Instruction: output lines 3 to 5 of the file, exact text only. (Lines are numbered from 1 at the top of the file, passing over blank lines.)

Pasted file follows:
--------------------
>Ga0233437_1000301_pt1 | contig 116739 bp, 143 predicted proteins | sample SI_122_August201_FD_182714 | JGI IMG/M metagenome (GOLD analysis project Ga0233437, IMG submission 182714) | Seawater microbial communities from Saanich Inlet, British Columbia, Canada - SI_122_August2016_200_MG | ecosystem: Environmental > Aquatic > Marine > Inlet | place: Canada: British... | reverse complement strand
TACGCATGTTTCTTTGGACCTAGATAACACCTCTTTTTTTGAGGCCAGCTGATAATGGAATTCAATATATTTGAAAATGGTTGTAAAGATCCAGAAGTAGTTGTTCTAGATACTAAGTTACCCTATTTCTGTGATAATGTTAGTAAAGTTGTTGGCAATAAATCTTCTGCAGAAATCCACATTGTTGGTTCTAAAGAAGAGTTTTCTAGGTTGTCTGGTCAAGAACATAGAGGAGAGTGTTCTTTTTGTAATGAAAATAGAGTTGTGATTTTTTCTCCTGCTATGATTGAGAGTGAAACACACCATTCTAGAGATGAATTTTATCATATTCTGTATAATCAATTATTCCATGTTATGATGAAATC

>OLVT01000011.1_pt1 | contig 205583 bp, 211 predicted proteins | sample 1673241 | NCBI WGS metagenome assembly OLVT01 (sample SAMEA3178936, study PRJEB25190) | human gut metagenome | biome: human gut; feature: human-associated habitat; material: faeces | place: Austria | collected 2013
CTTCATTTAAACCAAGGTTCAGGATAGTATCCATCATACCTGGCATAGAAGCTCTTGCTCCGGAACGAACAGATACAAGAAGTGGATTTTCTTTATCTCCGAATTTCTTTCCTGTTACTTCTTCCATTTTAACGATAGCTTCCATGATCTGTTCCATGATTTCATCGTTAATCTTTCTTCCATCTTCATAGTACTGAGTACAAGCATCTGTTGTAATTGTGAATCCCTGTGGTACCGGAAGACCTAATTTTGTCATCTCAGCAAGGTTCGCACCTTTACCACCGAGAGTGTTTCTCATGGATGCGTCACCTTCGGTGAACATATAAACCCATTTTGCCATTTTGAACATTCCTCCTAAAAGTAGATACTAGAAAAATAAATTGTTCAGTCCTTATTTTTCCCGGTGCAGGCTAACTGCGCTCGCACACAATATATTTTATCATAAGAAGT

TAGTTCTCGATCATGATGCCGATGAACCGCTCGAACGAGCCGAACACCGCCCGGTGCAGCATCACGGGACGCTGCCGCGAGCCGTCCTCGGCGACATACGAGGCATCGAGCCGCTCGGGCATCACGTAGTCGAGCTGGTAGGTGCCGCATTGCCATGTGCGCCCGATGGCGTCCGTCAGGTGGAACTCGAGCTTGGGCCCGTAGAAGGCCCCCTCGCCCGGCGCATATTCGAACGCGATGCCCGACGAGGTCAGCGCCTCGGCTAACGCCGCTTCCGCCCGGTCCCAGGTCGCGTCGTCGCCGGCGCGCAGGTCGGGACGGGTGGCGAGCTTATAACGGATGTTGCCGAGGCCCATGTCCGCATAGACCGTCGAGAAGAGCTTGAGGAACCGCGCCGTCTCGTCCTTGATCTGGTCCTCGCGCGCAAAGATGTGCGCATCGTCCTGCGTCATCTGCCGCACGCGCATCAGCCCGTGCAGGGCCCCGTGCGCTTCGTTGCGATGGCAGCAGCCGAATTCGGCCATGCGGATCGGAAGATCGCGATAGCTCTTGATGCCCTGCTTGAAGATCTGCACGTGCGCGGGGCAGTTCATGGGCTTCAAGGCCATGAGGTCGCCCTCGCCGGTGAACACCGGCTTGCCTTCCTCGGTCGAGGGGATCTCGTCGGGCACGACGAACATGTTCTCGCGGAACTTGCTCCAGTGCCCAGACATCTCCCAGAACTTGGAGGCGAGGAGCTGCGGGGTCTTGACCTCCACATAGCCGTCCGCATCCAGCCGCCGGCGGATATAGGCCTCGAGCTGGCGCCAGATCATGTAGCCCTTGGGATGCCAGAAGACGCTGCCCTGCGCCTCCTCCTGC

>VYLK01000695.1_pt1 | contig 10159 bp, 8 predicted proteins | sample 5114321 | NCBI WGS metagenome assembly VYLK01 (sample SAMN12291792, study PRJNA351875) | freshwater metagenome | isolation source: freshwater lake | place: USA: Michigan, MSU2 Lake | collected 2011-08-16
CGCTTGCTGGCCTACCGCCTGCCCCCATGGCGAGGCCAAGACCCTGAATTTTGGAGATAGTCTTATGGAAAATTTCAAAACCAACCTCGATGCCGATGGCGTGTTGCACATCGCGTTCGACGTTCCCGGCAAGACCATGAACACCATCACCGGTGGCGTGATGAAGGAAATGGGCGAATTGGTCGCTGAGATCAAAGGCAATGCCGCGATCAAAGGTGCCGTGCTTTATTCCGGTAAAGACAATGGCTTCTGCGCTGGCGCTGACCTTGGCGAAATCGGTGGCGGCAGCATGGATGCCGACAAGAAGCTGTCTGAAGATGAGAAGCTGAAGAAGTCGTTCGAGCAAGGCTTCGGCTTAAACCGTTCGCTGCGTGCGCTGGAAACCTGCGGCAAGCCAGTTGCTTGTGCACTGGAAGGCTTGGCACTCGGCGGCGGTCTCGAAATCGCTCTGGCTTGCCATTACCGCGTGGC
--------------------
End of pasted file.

>OLVT01000011.1_pt1 | contig 205583 bp, 211 predicted proteins | sample 1673241 | NCBI WGS metagenome assembly OLVT01 (sample SAMEA3178936, study PRJEB25190) | human gut metagenome | biome: human gut; feature: human-associated habitat; material: faeces | place: Austria | collected 2013
CTTCATTTAAACCAAGGTTCAGGATAGTATCCATCATACCTGGCATAGAAGCTCTTGCTCCGGAACGAACAGATACAAGAAGTGGATTTTCTTTATCTCCGAATTTCTTTCCTGTTACTTCTTCCATTTTAACGATAGCTTCCATGATCTGTTCCATGATTTCATCGTTAATCTTTCTTCCATCTTCATAGTACTGAGTACAAGCATCTGTTGTAATTGTGAATCCCTGTGGTACCGGAAGACCTAATTTTGTCATCTCAGCAAGGTTCGCACCTTTACCACCGAGAGTGTTTCTCATGGATGCGTCACCTTCGGTGAACATATAAACCCATTTTGCCATTTTGAACATTCCTCCTAAAAGTAGATACTAGAAAAATAAATTGTTCAGTCCTTATTTTTCCCGGTGCAGGCTAACTGCGCTCGCACACAATATATTTTATCATAAGAAGT

TAGTTCTCGATCATGATGCCGATGAACCGCTCGAACGAGCCGAACACCGCCCGGTGCAGCATCACGGGACGCTGCCGCGAGCCGTCCTCGGCGACATACGAGGCATCGAGCCGCTCGGGCATCACGTAGTCGAGCTGGTAGGTGCCGCATTGCCATGTGCGCCCGATGGCGTCCGTCAGGTGGAACTCGAGCTTGGGCCCGTAGAAGGCCCCCTCGCCCGGCGCATATTCGAACGCGATGCCCGACGAGGTCAGCGCCTCGGCTAACGCCGCTTCCGCCCGGTCCCAGGTCGCGTCGTCGCCGGCGCGCAGGTCGGGACGGGTGGCGAGCTTATAACGGATGTTGCCGAGGCCCATGTCCGCATAGACCGTCGAGAAGAGCTTGAGGAACCGCGCCGTCTCGTCCTTGATCTGGTCCTCGCGCGCAAAGATGTGCGCATCGTCCTGCGTCATCTGCCGCACGCGCATCAGCCCGTGCAGGGCCCCGTGCGCTTCGTTGCGATGGCAGCAGCCGAATTCGGCCATGCGGATCGGAAGATCGCGATAGCTCTTGATGCCCTGCTTGAAGATCTGCACGTGCGCGGGGCAGTTCATGGGCTTCAAGGCCATGAGGTCGCCCTCGCCGGTGAACACCGGCTTGCCTTCCTCGGTCGAGGGGATCTCGTCGGGCACGACGAACATGTTCTCGCGGAACTTGCTCCAGTGCCCAGACATCTCCCAGAACTTGGAGGCGAGGAGCTGCGGGGTCTTGACCTCCACATAGCCGTCCGCATCCAGCCGCCGGCGGATATAGGCCTCGAGCTGGCGCCAGATCATGTAGCCCTTGGGATGCCAGAAGACGCTGCCCTGCGCCTCCTCCTGC